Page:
This ‘Beggar Thy Neighbor’ policy will not work in the long run because everybody will try to out devalue each other in order to make their exports more competitive. Thus, this might look more like a Zero Sum Game. In the end if this fails, then they might resort to raising trade barriers or implement currency controls which will prohibit the flow of capital across borders and this is the main contributor of the 1930s depression.

Secondly increasing the money supply does not help solve an insolvent banking system and insolvent household/consumer that have debts up to its eyeballs, but rather will only contribute to price inflation. The definition of inflation is ‘Too Much Money chasing too few goods’ may apply because by increasing the money supply will only increase the demand for goods and thus will lead to increase in price.

As the FED seeks to blowup the global monetary system through its printing press and monetizing its debts, only precious metals like gold and silver cannot be monetized because GOLD is money. Currencies are used to be back by gold during the Breton Woods era until fiat currencies are introduced later. Fiat currencies can be printed at will out of thin air but money (gold) cannot be devalued at the whim of politicians because it is scarce resources. So at the end of the day it is only a proper strategy to ‘include physical gold as part of your investment portfolio’ because the more they print the higher the price of the yellow metal and the weaker the currencies. This will inevitably leads to less purchasing power, lower standard of living and higher asset prices.
So what our policy makers in this part of the world is doing to protect us from all these ‘lose money’ from entering our shores? Apparently our Governor of Bank Negara Tan Sri Dr Zeti Akthar’s response to the FED’s QE2 seems to contradict with what our neighbors are trying to achieve. Instead of preventing the inflow, rather it is encouraging a greater inflow of foreign capital and declared that we have to manage the increase in volatility of the markets due to QE2.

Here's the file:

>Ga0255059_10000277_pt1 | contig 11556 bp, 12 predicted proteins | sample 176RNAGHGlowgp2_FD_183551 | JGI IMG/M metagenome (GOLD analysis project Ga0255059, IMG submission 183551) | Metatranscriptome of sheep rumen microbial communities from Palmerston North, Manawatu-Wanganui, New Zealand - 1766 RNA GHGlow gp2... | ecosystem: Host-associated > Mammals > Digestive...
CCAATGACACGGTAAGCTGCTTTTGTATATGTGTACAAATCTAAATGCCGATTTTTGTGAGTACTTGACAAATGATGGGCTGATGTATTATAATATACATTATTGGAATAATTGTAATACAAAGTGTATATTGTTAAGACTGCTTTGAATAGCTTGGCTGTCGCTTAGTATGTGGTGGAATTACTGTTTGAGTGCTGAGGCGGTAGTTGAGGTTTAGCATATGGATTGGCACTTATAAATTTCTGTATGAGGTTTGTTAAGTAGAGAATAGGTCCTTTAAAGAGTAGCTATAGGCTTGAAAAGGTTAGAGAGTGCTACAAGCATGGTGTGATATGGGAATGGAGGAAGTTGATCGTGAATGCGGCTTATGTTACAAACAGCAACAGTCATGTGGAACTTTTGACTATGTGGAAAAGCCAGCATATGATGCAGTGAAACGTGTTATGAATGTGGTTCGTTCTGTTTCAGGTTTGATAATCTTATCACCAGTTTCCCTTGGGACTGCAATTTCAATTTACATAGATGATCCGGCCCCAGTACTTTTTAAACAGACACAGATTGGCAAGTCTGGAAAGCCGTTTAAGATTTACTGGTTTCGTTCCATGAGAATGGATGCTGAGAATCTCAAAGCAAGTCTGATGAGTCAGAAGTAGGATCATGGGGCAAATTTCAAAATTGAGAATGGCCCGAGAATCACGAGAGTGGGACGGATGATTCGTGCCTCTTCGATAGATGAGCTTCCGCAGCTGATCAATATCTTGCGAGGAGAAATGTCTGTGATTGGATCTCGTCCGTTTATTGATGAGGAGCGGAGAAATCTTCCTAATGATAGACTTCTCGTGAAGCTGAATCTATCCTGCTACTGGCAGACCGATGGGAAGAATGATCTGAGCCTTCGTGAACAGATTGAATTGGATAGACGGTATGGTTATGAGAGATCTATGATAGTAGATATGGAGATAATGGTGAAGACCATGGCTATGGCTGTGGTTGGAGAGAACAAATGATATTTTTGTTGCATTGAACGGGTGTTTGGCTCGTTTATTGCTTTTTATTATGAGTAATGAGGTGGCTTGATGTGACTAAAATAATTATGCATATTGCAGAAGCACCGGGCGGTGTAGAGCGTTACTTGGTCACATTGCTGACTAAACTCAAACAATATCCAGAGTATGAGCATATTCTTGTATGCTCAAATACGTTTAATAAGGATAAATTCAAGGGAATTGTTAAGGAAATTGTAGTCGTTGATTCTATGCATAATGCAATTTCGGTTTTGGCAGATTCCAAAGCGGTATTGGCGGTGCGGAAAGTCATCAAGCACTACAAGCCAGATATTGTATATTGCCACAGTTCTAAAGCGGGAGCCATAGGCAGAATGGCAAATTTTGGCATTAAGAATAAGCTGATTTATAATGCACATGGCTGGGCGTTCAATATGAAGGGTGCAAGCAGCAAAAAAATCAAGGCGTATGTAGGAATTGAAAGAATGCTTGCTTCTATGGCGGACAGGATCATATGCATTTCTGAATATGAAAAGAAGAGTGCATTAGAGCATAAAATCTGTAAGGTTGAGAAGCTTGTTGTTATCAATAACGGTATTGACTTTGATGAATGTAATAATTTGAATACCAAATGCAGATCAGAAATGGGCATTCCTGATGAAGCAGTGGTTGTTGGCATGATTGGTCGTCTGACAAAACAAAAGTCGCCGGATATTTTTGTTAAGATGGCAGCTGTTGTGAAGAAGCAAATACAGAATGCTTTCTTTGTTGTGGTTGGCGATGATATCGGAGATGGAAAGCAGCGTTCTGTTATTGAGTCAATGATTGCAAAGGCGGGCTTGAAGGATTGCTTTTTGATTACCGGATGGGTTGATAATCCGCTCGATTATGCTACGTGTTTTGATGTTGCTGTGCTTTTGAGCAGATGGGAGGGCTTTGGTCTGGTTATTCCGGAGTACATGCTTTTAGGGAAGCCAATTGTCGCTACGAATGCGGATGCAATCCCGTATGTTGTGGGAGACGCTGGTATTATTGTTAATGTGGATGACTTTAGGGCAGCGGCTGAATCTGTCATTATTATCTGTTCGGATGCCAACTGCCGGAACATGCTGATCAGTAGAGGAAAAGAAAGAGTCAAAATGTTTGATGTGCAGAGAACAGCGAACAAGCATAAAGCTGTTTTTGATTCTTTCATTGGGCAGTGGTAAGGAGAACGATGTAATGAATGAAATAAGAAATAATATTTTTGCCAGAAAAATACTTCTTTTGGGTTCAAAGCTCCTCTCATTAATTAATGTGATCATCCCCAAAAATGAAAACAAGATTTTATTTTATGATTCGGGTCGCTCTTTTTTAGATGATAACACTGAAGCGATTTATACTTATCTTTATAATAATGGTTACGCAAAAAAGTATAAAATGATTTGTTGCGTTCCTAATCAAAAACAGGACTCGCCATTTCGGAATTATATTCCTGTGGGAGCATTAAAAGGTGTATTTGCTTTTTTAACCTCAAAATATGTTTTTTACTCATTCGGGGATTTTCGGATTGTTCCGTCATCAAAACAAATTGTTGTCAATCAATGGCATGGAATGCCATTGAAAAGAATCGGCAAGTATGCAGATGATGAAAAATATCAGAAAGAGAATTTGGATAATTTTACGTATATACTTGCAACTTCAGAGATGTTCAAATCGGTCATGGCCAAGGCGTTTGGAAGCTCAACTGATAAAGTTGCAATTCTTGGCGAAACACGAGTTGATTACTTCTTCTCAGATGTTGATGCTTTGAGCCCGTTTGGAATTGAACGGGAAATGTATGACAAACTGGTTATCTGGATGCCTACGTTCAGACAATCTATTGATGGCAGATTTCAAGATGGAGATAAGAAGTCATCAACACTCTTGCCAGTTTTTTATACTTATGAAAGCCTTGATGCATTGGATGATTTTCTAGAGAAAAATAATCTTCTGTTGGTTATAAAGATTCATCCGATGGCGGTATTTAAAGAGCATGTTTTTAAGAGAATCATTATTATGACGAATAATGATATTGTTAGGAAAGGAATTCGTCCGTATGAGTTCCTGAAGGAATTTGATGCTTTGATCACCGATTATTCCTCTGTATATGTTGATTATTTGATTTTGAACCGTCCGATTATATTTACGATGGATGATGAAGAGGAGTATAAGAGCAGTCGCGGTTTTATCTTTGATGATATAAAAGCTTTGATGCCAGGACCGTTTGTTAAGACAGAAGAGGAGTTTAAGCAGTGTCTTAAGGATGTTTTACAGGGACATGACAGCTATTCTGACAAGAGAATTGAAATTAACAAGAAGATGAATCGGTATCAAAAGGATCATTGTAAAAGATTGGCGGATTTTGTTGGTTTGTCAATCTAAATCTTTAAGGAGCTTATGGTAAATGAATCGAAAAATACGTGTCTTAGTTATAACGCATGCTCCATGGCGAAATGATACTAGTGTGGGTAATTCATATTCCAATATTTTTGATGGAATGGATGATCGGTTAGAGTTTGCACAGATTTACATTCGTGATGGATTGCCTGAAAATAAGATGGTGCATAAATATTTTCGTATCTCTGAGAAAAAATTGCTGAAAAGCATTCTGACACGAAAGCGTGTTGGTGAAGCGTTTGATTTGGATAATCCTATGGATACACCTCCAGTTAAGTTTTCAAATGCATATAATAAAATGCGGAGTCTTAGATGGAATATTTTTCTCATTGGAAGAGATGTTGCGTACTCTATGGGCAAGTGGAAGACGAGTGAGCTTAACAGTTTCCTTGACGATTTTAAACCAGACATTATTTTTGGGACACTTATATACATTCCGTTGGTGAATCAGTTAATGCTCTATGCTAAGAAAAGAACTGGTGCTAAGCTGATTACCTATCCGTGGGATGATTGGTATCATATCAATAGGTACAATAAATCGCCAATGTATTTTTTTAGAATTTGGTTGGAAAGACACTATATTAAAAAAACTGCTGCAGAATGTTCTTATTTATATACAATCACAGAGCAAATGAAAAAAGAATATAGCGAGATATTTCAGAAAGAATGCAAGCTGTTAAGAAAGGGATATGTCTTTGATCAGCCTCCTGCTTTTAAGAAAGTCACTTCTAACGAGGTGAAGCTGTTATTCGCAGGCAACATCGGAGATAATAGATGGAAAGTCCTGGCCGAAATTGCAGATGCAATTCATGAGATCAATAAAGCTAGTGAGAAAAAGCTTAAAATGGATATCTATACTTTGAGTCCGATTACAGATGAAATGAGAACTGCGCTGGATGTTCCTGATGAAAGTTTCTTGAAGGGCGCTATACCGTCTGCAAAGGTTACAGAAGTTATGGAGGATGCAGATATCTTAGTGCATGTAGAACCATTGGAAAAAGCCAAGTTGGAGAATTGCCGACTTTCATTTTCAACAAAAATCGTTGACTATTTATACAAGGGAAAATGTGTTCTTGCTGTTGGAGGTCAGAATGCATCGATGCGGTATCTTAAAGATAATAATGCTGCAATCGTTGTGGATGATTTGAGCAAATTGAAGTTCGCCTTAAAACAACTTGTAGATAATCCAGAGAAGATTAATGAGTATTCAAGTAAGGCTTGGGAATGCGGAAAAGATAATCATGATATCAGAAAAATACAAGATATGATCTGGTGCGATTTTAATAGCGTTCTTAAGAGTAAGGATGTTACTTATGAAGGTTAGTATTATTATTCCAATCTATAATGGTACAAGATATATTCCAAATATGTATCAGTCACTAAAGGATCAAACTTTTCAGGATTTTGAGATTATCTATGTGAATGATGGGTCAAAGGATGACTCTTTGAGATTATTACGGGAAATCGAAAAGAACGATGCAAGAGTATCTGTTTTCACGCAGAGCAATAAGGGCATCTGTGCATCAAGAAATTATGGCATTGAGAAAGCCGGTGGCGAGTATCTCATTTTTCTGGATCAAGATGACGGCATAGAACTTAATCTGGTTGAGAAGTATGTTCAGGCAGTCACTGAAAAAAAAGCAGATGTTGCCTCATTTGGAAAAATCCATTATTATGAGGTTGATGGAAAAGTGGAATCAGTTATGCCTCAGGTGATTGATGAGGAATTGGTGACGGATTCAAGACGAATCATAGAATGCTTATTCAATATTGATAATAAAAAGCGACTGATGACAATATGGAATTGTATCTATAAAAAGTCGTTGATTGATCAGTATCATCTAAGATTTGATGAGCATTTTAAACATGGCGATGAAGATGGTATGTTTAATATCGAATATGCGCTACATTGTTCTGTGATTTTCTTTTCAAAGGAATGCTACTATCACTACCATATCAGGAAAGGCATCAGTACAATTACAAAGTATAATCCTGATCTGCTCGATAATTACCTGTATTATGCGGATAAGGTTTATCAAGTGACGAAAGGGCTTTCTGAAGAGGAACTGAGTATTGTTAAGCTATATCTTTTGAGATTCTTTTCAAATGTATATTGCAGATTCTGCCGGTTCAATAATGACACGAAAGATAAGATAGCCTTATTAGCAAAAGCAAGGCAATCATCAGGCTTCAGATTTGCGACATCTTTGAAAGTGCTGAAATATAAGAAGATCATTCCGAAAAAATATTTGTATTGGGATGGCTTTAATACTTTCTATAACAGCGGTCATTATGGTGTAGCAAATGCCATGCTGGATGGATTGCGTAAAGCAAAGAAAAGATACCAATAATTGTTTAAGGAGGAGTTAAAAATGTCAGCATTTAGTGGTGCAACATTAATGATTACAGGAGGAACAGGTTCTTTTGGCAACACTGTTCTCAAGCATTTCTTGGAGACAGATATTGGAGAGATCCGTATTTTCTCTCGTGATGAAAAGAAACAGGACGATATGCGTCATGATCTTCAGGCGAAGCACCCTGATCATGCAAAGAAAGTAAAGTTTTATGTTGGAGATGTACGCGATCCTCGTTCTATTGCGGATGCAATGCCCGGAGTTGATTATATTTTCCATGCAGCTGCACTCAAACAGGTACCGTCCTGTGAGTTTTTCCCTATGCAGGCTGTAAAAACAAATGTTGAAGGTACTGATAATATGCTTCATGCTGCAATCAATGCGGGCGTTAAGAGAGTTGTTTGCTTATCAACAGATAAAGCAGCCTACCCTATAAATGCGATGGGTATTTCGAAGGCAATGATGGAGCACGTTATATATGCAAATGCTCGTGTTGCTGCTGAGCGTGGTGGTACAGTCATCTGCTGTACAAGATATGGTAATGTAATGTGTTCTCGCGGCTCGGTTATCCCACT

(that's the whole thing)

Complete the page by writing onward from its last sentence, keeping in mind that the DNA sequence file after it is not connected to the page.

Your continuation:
What a load of BS ! Increase in volatility in financial markets is the last thing we want to manage. Hot money is something that we cannot easily reign in, they can come and go at a flick of time. We do have short memories, as witness during the 1997-98 Asian financial crisis, the main contributor is none other than those hot money. Once they pull out in droves they are able to cripple your economy and markets. If we continue letting those loose money in, we will see much more asset inflation. Nowadays it appears there is a huge real estate bubble going on in the Klang Valley. A decent double storey terrace house can easily fetch higher than RM 500,000 and a semi-detached house are sold at no less than RM 1 million in the Klang Valley. If you don’t call this a bubble then I don’t know what it is. If there are any bailouts in future, who is going to pay for all those mess? We taxpayers will be the ones that will be footing the bill through increase taxes, reduce subsidies and etc.

Good government policy begins with the refusal to make the ordinary people pay for mistakes that are not theirs. While our policy makers are trying to do is to preserve our spending and consumption so as to inflate its way out of any contraction in the economy. It seems that our expansionary monetary policy will not solve our budget deficits and reduce our government debts and it appears that we are in a liquidity trap. Instead we should be embarking on a more conservative Contractionary Monetary and Fiscal Policy of spending less and saving more so as to Reduce our Debt/GDP ratio and reduce our Budget Deficits so that our economy is more resilient to future economic shocks.